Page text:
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Found 2 results

  1. So the title sorta speaks for itself. We did a side by side comparison of 2 prime grade briskets from Costco. Wrapped one in foil and one in butcher paper and then compared the difference. This was one of the funnest cooks I've filmed at my house. You'll see why when you watch. People make the difference.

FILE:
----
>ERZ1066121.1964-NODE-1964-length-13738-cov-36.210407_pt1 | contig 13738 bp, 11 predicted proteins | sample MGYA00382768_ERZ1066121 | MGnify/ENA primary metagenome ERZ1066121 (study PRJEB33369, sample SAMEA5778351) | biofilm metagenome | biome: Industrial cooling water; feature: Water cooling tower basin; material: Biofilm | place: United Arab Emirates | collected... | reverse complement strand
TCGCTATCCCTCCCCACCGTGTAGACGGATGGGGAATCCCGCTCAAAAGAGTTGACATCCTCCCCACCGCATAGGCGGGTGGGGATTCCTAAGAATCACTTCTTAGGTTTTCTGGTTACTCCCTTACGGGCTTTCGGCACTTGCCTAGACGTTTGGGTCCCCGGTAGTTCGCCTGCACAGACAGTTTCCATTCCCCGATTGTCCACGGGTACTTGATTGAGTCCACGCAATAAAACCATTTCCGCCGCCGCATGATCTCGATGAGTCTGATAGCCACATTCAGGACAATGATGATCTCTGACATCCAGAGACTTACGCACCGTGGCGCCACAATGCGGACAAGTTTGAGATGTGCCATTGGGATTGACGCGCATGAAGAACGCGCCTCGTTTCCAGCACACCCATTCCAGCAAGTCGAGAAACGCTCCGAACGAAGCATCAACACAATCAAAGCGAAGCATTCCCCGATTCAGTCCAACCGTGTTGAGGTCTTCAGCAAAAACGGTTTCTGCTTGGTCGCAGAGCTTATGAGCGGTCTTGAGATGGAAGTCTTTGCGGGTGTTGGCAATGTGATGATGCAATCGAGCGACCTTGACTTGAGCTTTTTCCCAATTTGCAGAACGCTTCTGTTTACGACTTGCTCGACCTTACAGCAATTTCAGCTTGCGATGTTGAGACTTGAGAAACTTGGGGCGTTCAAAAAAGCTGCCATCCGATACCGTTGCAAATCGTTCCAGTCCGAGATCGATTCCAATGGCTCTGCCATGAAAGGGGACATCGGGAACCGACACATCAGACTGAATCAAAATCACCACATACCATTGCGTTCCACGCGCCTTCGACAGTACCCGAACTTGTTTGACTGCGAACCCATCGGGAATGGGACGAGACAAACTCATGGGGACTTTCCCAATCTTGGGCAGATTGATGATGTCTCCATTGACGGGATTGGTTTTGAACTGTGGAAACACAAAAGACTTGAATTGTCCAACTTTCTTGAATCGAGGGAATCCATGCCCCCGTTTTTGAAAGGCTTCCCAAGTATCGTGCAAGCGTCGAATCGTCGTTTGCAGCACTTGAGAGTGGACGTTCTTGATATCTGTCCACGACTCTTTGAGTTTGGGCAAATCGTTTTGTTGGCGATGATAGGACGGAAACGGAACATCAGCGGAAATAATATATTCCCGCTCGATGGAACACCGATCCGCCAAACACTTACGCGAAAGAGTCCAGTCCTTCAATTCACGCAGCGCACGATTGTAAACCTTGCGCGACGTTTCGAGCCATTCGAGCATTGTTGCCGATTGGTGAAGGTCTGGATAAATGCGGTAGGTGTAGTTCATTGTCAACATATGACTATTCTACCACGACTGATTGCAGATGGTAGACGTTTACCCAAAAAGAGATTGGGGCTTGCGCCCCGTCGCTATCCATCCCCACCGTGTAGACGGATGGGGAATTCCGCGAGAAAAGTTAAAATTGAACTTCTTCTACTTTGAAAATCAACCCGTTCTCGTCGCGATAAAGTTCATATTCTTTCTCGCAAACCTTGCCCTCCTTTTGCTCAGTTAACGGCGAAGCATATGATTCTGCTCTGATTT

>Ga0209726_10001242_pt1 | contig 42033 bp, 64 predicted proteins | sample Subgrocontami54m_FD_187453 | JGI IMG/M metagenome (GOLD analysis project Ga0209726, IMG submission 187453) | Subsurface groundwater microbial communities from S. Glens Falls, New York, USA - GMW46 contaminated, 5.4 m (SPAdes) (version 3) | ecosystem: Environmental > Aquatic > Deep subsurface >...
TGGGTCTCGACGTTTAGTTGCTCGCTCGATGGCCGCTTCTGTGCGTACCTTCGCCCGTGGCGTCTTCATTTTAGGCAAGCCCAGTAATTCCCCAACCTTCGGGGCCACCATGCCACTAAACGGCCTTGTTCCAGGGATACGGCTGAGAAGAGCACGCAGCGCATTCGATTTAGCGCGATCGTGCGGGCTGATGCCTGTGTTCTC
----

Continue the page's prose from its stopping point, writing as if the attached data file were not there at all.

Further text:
2. Here's a great article that has got me thinking of a new way to improve not your bark but the end quality of your Brisket. Rather than foiling your Brisket, Ribs and Butf. The article suggest wrapping your meat up in butcher paper to get better results. - Less risk of steaming the meat with Butcher Paper - The butcher paper breathes better than foil so steam is not trapped - The Butcher paper is an easier method to master for aspiring Pitmasters - The foil help main a crispier bark vs. Foiling - The butcher paper still speeds up the cooking just like foil but does a better job of maintaining the desired bark and flakey goodness. It sounds pretty good to me. I'd like to try butcher paper on my next brisket or rib cook. What do you guys think? Would you use butcher paper instead of foil on your next cook? John, any interest trying out a cook with Butcher paper in a future video? http://texasbbqposse.blogspot.ca/2010/12/butcher-paper-wrapped-brisket-posse.html?m=1 Here's the full article Below: Butcher paper wrapped brisket - Pitmaster Marshall Cooper shows you how Our recent Central Texas 5-Star Anniversary BBQ Tour yielded an unexpected discovery as we talked technique with Aaron Franklin, owner of Franklin Barbecue in Austin. Several Texas BBQ Posse members are backyard pitmasters, so we are always pestering BBQ joint pit bosses for their tricks of the trade. This one stopped us in our tracks though, when Aaron casually mentioned that he wraps his award-winning brisket in butcher paper, rather than foil, during the cooking process. What was that? Butcher paper wrapped brisket? Pitmaster Marshall Cooper had never heard of this either, he's been cooking on smokers for over 25 years. Much to our surprise, we also saw butcher paper wrapping being used several other times later in the tour, at both Prause Meat Market and Taylor Cafe, at various parts of the cooking process. Could this be the process that vaults Franklin's brisket to the top? When discussing what makes the their brisket so great, we kept coming back to the subject of "texture" of the meat. Snow's brisket is a very close second for the Posse and they wrap with foil midway through cooking. The Snow's bark isn't quite as crusty as Franklin's, which is in contrast to the equally juicy slices of brisket offered by both BBQ joints. Marshall is no fan of foil wrapping for back yard BBQ, telling me numerous times that it makes the meat soggy and the bark less crusty. He's gone back and forth over the years, trying to balance the need for great smoke and crust with the necessity of keeping the brisket moist and juicy. "Face it, you are braising & probably steaming the meat by foil wrapping it for too long during your process," he writes. "Many backyard BBQ’ers, including myself, competition teams and small BBQ joints use foiling to keep the meats from drying out and becoming too smokey, also to speed up the cooking process." "If you keep the barbecue wrapped too long during the process you could end up with over steamed but very tender stew meat, with a grey tint, having lost all the texture and color that true wood fired pit barbecue should have." Marshall began his butcher paper research as soon as we got back from the tour and is getting close to developing a technique that works well. After four test cooks, he likes what he sees. One of the initial problems was literally how to wrap the brisket. After his first attempt turned out far too smokey, he realized the brisket needed to be wrapped more heavily and tightly to let in less smoke. He headed to his local butcher, who showed him how to wrap tightly and efficiently, ending up with three layers of butcher paper encasing the meat. Pictured above is Marshall's step-by-step technique of butcher paper wrapping. Marshall has been cooking the briskets, usually in the 12-15 lb. range, cooking time is around 1.5- 2 hours per pound. He smokes unwrapped for several hours, then wraps with butcher paper for the last 3-4. The ideal smoker temperature is around 225-250 degrees. After cooking, the brown paper will be very oily, yet has the ability to hold in the juices of the brisket. He also cautions the paper can burn if your smoker gets over 375-400 degrees. Here are some notes Marshall sent after our Christmas brisket cook on Wednesday. He writes, "The recent discovery of butcher paper on our central Texas tour has me back on the prowl of eliminating foil from my smoking process. Lately I've been smoking up a storm to learn the new process. You could probably confirm it from my kind and tolerant neighbors! The major end result is a better texture of barbecue, very moist and tender but unsteamed. The butcher paper seems to breath, keeping the brisket or ribs from drying out while shielding the meat from too much smoke." "I'm no expert at this point, having using butcher paper for a little more than a month. Also, many champion BBQ pitmasters use foil in their cooking process and have the expertise and touch to use foil and turn out perfect meat," Marshall says. "But for those of us that don’t have that expertise and end up with steamed brisket, try the butcher paper alternative to see if you like the results. I’m sure I will find a place for using foil in many of my future smokes, but wanted to share some thoughts and experiences with others to let them know about this new-found alternative for smoking meat." Our family can't wait to sit down to Christmas dinner, where we'll be dining on two butcher paper wrapped briskets from Marshall's pits. That's what I call a happy holiday feast!